The Latin term ‘ibid.’is an abbreviated form of ibidem, which translates to “in the same place.”  Iibid should be used for citing identical pages of identical works in successive order without an intervening reference of a different type. Add the page number when citing a different page from one work, e.g., 2Ibid. 44.    

Creating Bibliography Entries

Lyons, Vincent, T., ed. Foreign Aid Policy. Washington: K. Ryman Publishers, 1989.

Lamb, Josephine. Photography 1900-1980. New York: City Press, 1999.

UN. Children in Danger: The Plight of Children in Eastern and Central Europe. Edited by Michael Gills. Brooklyn, NY: T. P. Whiteley, 1988. 

Citing Books with More Than Two Authors/Editors

First or Initial Footnote

1Brian Bell and Kevin Mullin, Science as a Social Theory, 3d ed. (New York: Rathbone and C. Hynes, 1973), 204.

1Winifred Macey, “The Age of Gentelemen,” in Voices from the Past: First-Hand Narratives from the USA, eds. Michael P. Tompson, Salim Patel, and Jonathan Wells (Seymour, LP: Joyce’s Books, 2010), 234. 

Where the number of authors exceeds three, the first author should be named in the citation followed by the term “et al.” All authors should be cited in the paper’s bibliography.

1William T. Spencer, et al., The Power of Fashion, ed. Bruce Blake (Miami: Florida University Press, 1980), 45. 

Additional Footnotes

2Bell and Mullin, Science as a Social Theory, 244.

2Spencer, et al., The Power of Fashion, 52. 

Creating Entries for Bibliographies

Bell, Brian, and Kevin Mullin. Science as a Social Theory, 3d. ed. New York: Rathbone and C Hynes, 1973.

Macey, Winnifred. “The Age of Gentlemen.” In Voices from the Past: First-Hand Narratives from the USA, edited by Michael P. Tompson, Salim Patel, and Jonathan Wells, 234-245. Seymour, LP: Joyce’s Books, 2010.

Spencer, William T., Joseph Capper, David McMillan, Steven Walters, Paul Miles, Helen Larkman, Robert Truman, Simon Grayson, Debra Graham, and Lyndon Holmes. The Power of Fashion. Edited by Bruce Blake. Miami: Florida University Press, 1980. 

Citing Books of the Electronic Type 

The same rules apply as for print version books (see above) but mention a collection if one exists, the URL, and access date.

First or Initial Footnote

1William Blunt, Statement on New Political Strategies (New York: Taylor, Ball and Partners, 1947), in Politics in the Modern Age, http://polnet.newagegroup.com/servlet/MOME?af=RN&ae=U114684301&srchtp=a&ste=14 (accessed August 19, 2010).  

Additional Footnotes

2Blunt, Statement on New Political Strategies.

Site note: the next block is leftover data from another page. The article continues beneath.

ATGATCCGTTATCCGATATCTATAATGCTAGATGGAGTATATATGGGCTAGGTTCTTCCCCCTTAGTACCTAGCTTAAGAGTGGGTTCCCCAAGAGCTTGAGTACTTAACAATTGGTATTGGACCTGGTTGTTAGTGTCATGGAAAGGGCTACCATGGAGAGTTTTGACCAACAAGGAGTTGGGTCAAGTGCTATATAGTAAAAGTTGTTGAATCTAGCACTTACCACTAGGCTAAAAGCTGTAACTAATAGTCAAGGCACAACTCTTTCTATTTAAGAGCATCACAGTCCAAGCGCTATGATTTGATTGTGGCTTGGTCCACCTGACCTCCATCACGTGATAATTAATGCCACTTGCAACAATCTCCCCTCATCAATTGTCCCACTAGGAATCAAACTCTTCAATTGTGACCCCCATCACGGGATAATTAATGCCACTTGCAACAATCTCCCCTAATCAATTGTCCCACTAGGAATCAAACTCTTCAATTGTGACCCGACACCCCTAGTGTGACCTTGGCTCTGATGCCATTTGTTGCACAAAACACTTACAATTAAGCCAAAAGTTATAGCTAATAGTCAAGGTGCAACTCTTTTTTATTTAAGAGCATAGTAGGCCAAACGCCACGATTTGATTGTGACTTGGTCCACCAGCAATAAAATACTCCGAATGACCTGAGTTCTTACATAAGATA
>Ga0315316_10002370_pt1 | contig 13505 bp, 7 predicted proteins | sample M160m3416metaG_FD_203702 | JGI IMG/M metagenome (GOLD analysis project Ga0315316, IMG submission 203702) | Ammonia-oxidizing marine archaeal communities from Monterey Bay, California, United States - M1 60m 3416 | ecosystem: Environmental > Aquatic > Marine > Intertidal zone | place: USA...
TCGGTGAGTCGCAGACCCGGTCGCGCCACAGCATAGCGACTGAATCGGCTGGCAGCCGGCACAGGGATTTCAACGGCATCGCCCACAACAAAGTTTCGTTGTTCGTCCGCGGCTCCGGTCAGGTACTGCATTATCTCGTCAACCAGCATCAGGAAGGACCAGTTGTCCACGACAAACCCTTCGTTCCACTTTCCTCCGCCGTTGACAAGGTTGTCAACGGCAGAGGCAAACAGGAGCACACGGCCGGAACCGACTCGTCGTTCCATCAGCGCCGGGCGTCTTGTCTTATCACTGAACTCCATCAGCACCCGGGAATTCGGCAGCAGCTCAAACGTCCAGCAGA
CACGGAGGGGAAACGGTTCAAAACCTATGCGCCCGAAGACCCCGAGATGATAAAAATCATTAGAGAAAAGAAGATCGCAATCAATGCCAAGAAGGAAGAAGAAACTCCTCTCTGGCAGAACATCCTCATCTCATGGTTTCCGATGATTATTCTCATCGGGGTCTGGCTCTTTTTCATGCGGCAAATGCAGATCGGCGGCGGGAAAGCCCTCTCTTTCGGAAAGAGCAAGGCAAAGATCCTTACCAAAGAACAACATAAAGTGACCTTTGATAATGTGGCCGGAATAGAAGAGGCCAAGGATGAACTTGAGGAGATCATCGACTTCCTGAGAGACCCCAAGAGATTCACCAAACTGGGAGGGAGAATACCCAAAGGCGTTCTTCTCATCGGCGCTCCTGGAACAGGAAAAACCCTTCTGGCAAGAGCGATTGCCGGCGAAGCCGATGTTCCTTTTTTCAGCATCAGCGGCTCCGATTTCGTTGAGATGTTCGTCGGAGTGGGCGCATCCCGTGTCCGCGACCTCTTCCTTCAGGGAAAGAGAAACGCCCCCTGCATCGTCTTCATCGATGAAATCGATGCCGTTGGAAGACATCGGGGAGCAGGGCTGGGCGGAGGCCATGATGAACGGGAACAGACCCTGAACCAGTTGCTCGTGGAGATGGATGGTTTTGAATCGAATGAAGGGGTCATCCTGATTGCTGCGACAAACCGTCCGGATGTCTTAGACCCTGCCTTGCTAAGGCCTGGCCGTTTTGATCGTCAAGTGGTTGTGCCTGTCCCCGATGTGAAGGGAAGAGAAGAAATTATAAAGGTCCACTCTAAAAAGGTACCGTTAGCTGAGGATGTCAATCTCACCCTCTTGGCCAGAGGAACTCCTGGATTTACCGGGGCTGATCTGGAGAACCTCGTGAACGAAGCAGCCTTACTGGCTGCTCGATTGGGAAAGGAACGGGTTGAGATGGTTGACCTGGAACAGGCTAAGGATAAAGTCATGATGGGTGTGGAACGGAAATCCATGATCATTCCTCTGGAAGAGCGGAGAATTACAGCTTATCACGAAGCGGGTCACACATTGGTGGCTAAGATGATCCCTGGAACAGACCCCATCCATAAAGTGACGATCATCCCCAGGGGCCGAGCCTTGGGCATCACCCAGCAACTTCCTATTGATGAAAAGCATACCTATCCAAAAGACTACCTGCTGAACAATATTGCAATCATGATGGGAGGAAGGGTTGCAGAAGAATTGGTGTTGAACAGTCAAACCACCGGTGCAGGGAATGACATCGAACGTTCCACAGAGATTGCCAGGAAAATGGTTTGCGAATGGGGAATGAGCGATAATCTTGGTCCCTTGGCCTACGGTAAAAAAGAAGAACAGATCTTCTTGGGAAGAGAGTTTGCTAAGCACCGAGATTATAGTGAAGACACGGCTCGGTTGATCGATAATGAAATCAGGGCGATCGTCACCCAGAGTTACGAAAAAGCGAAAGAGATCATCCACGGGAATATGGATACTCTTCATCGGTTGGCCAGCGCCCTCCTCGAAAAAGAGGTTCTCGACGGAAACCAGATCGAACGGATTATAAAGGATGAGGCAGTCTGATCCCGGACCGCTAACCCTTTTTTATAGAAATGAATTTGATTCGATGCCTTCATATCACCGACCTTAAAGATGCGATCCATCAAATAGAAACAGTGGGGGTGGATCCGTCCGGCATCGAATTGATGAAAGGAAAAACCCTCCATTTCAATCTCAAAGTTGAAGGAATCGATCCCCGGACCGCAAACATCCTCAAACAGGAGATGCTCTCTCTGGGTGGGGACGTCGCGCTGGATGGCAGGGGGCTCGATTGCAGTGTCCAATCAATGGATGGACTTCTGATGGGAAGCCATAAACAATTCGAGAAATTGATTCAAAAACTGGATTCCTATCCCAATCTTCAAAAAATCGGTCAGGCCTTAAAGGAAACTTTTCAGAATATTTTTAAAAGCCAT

Creating Entries for Bibliographies

Blunt, William. Statement on New Political Strategies. New York: Taylor, Ball and Partners, 1947. In Politics in the Modern Age, http://polnet.newagegroup.com/servlet/MOME?af=RN&ae=U114684301&srchtp=a&ste=14 (accessed August 19, 2010).  

Citing Articles from Periodicals

In the case of periodicals, e.g., journals, newspapers, magazines, and so on, all or some of the elements listed below should be included in the first or initial endnote or footnote and in the bibliography, and in the order described:

  1. Author’s name
  2. Title of article
  3. Title of periodical
  4. Volume No or Issue No (or the two)
  5. Date of publication
  6. Page number(s).

In the case of periodicals found online, include:

  1. The URL and access date, or
  2. Name of database, URL, and access date. (Include, where available, the name of the publisher/owner of the database and the city it is/was published in). Where articles are available in several formats e.g. in print or digital format, cite the version you have used.

Citing a Print Version Journal Article

First or Initial Footnote

1Laura Walls, “How Military Strategies Have Changed,” Defense 39, no. 3 (2000): 48. 

This citation refers to page number 48.  For the bibliography entry, it is necessary to display the complete page range i.e. 40-50 (as per the example below).

Where there are continuous page numbers in a journal, there is no need to add issue no.  

1Jason P. Herbert, “The Role of Metaphors,” American Philology Journal 228 (1999): 491. 

Additional Footnotes: 

2Walls, “How Military Strategies Have Changed,” 42.

2Herbert, “The Role of Metaphors,” 496. 

Creating Entries for Bibliographies

Wells, Laura. “How Military Strategies Have Changed.” Defense 39, no. 3 (2000): 40-50.

Herbert, Jason P. “The Role of Metaphors.” American Philology Journal 228 (1999): 490-499. 

Citing Articles from Online Journals

Use the same citation style shown above, but add the website’s URL and access date.

First or Initial Footnote 

Free On the Web

1Harriet Jackman, “How to Avoid Hacking: The Benefit of the Cloud,” Web Technology 10, no. 3 (Winter 2010), http://webtechnologyjournal.org/journal/avoid-hacking-benefit-of-the-cloud (accessed December 15, 2010). 

Citing a Paid Database